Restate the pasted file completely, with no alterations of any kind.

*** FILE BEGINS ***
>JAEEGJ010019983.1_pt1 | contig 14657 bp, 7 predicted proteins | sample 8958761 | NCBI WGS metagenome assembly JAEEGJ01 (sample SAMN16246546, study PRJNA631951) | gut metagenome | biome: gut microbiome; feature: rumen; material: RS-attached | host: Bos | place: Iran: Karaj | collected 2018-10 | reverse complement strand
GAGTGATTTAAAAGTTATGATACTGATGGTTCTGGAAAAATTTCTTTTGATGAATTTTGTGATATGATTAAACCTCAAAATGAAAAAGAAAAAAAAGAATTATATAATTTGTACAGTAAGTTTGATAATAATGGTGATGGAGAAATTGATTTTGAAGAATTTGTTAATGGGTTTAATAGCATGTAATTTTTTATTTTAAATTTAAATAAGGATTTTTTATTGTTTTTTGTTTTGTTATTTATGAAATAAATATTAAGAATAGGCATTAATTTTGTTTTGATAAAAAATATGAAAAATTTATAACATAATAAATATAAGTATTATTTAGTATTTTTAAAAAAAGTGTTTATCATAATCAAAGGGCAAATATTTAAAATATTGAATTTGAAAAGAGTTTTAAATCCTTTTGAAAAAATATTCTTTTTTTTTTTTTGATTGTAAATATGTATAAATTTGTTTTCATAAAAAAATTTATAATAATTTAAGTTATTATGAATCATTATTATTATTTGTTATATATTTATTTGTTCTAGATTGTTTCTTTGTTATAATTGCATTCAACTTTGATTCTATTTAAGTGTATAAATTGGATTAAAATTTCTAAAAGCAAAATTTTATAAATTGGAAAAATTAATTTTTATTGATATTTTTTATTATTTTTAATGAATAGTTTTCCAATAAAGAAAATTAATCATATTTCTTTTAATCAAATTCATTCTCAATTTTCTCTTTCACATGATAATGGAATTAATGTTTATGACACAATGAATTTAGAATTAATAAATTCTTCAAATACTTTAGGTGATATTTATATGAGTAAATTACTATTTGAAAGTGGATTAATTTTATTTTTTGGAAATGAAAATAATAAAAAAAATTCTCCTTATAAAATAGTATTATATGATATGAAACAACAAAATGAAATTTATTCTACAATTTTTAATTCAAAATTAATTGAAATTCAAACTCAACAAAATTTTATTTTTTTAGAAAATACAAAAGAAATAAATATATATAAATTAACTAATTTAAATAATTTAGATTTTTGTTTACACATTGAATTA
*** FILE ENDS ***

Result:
>JAEEGJ010019983.1_pt1 | contig 14657 bp, 7 predicted proteins | sample 8958761 | NCBI WGS metagenome assembly JAEEGJ01 (sample SAMN16246546, study PRJNA631951) | gut metagenome | biome: gut microbiome; feature: rumen; material: RS-attached | host: Bos | place: Iran: Karaj | collected 2018-10 | reverse complement strand
GAGTGATTTAAAAGTTATGATACTGATGGTTCTGGAAAAATTTCTTTTGATGAATTTTGTGATATGATTAAACCTCAAAATGAAAAAGAAAAAAAAGAATTATATAATTTGTACAGTAAGTTTGATAATAATGGTGATGGAGAAATTGATTTTGAAGAATTTGTTAATGGGTTTAATAGCATGTAATTTTTTATTTTAAATTTAAATAAGGATTTTTTATTGTTTTTTGTTTTGTTATTTATGAAATAAATATTAAGAATAGGCATTAATTTTGTTTTGATAAAAAATATGAAAAATTTATAACATAATAAATATAAGTATTATTTAGTATTTTTAAAAAAAGTGTTTATCATAATCAAAGGGCAAATATTTAAAATATTGAATTTGAAAAGAGTTTTAAATCCTTTTGAAAAAATATTCTTTTTTTTTTTTTGATTGTAAATATGTATAAATTTGTTTTCATAAAAAAATTTATAATAATTTAAGTTATTATGAATCATTATTATTATTTGTTATATATTTATTTGTTCTAGATTGTTTCTTTGTTATAATTGCATTCAACTTTGATTCTATTTAAGTGTATAAATTGGATTAAAATTTCTAAAAGCAAAATTTTATAAATTGGAAAAATTAATTTTTATTGATATTTTTTATTATTTTTAATGAATAGTTTTCCAATAAAGAAAATTAATCATATTTCTTTTAATCAAATTCATTCTCAATTTTCTCTTTCACATGATAATGGAATTAATGTTTATGACACAATGAATTTAGAATTAATAAATTCTTCAAATACTTTAGGTGATATTTATATGAGTAAATTACTATTTGAAAGTGGATTAATTTTATTTTTTGGAAATGAAAATAATAAAAAAAATTCTCCTTATAAAATAGTATTATATGATATGAAACAACAAAATGAAATTTATTCTACAATTTTTAATTCAAAATTAATTGAAATTCAAACTCAACAAAATTTTATTTTTTTAGAAAATACAAAAGAAATAAATATATATAAATTAACTAATTTAAATAATTTAGATTTTTGTTTACACATTGAATTA